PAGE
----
For future answers, take a look at history...
1998 by Robert Kuttner.
For future answers, take a look at history...
By Robert Kuttner
The swooning stock market, the East Asian collapse, and the Russian implosion have a common genesis. Are all casualties of the great illusion of our era--the utopian worship of free markets.
Half a century ago, the democracies of the west, chastened by two world wars and a depression, by the brutalities of pure capitalism and the menace of communism, concluded that a market economy needed to be tamed and domesticated, to coexist with a decent, stable, and just society.
But the stagnation of the 1970s, the resurgence of organized businessas a political force, and finally the collapse of communism, revived an almost lunatic credulity in pure markets and a messianic urge to spread them worldwide.
Consider the East Asia crisis. For the most part, East Asia has productive workers and firms, households with high rates of savings, even prudent government budgets.
Some countries did suffer from business-government cronyism. But what wrecked these economies was their sudden exposure to international speculative forces beyond their control.
Financial speculators first overinvested in their currencies, stocks and businesses--and then abruptly pulled the plug. This sudden vulnerability, in turn, reflected ultra free-market norms imposed by the United States and our proteges at the International Monetary Fund.
Obviously, the real value of an economy does not fluctuate by eighty percent in a few months. What fluctuates are the guesses of foreign speculators. But in an exposed economy, these become self-fulfilling prophesies.
The U.S. stock market is a casualty of the same naive market-worship. Just weeks ago, prestigious commentators were still proclaiming a fundamentally "new economy" of permanent prosperity, eerily echoing the 1920s. Supposedly, the combination of degregulation, globalization, low inflation and technology meant stocks had nowhere to go but up.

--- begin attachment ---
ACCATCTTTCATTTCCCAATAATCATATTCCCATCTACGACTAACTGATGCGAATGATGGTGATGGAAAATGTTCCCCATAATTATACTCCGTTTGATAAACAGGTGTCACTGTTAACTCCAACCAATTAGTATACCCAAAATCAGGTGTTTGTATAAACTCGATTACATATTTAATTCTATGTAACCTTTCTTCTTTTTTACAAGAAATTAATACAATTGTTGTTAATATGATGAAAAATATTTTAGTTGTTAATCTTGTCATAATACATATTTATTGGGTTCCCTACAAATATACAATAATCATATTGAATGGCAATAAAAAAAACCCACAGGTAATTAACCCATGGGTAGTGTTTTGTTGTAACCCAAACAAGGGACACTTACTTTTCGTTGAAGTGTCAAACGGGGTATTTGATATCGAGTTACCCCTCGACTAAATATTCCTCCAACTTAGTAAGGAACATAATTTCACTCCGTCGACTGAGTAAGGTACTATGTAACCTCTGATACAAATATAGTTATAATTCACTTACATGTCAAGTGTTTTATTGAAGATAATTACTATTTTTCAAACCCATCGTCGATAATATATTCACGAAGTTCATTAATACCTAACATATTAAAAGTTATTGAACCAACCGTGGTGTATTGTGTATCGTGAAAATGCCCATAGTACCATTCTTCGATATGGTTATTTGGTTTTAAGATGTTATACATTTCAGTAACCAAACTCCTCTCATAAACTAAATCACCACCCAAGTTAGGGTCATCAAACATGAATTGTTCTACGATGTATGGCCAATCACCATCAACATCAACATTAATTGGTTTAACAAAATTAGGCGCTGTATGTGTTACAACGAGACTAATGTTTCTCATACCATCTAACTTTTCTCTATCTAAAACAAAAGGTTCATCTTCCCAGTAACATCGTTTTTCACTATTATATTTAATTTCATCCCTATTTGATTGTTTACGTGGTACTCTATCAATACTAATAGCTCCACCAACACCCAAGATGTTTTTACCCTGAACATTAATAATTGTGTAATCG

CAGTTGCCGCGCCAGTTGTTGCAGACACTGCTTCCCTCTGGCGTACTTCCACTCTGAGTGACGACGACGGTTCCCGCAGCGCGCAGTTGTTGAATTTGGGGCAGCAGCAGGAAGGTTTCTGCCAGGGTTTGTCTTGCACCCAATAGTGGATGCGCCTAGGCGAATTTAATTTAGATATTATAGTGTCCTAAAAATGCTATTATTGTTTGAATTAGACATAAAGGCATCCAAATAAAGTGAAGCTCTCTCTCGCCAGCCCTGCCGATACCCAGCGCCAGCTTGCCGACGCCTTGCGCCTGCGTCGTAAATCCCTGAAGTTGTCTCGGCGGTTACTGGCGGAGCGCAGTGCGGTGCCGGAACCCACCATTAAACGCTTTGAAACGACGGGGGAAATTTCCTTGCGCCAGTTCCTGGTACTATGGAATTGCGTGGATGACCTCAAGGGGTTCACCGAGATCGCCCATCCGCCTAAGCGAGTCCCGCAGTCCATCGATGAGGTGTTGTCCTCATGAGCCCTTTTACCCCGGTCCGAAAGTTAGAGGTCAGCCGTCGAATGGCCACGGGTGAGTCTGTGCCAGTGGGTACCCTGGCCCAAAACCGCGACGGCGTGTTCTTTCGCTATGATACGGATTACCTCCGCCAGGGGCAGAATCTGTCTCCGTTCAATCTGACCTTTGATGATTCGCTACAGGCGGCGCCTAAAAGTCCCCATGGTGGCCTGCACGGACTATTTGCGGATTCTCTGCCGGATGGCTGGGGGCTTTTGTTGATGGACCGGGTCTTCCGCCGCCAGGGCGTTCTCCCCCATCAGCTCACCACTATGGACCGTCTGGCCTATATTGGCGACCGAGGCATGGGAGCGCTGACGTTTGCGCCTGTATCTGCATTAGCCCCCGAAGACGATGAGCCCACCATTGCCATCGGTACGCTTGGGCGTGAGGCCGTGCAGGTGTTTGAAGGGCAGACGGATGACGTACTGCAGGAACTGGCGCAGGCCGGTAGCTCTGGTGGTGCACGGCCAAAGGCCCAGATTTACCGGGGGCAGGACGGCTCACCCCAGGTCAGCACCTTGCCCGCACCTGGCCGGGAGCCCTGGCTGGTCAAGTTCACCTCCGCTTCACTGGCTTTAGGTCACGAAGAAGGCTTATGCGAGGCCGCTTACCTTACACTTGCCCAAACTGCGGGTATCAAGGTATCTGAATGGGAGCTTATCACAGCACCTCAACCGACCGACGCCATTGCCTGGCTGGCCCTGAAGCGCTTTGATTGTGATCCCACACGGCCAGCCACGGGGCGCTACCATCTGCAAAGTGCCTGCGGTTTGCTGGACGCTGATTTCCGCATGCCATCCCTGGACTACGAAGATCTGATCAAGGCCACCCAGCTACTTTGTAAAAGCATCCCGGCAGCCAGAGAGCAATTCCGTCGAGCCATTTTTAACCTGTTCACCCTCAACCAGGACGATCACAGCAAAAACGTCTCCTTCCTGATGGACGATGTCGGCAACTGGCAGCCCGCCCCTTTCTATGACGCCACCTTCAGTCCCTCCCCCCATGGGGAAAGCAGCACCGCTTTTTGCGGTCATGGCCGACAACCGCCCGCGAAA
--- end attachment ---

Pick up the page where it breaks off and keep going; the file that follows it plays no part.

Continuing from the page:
In truth, the stock market got dangerously overvalued because markets often misvalue things. Markets misvalue human labor, education and universal health care; they misvalue clean air and water. And occasionally, euphorias break out and markets misvalue stocks.
Ironically, what has saved the stock market from even steeper collapse is that nemesis of financial-market purists--the good old capital gains tax. Investors are riding out the down market rather than paying a tax on what's left of their gains.
The same free-market fundamentalists who considered globalization an unmitigated plus now offer this contradictory reassurance: The contagion won't seriously damage us because America is still relatively isolated compared to the poor suckers who took our advice and are now more globally exposed than we are!
Alas, America is no island. Calamity in Asia, Russia, and Latin America, in part the fruit of our own ideological exports, can't help but affect the U.S. and Europe.
The most dangerous of all these events is the collapse in Russia. It recalls the West's failure to help Germany recover after World War I, resulting in Hitler and World War II.
The U.S. spent nine trillion dollars to win the Cold War. But once communism collapsed, we concluded that market forces would do the rest. Western aid to Russia peaked at just two billion dollars a year, a tiny fraction of postwar Marshall aid to Europe.
There was a historic moment, in the early 1990s, when a "grand bargain" with the emerging post-Soviet Russia was on offer. With serious aid, we could have helped true reformers build an effective democratic state and a modern mixed economy. Instead, the Russians got laissez-faire gangster capitalism. Today, weirdly, the most effective opposition is the Communist Party.
Economic reconstruction after World War II accepted the necessity of a mixed economy. In that era, the U.S. and the International Monetary Fund recognized that emergent economies could not be the prisoners of private speculative capital.
The postwar system regulated private money flows and stabilized currencies, to allow nations to develop. Today's IMF perversely demands exposure to speculators as a precondition of assistance.
Increasingly, nations like Russia and Malaysia are imposing unilateral and defensive controls on capital. But instead of being part of a coherent system of stabilization and development which includes necessary buffers, these ad hoc moves are isolationist and de-stabilizing. Until the economic priesthood of the west revises its ultra-market view of free financial flows, more such moves will follow.
What we need is a program of stabilization and reconstruction in the spirit of the post-World War II years, with limits on speculative money flows and more development aid. Sometimes it takes a crisis to change official thinking. Let's hope conventional wisdom shifts before crisis turns to catastrophe.
Robert Kuttner is co-editor of
The American Prospect
EPN Featured Columnist
Copyright © 1998
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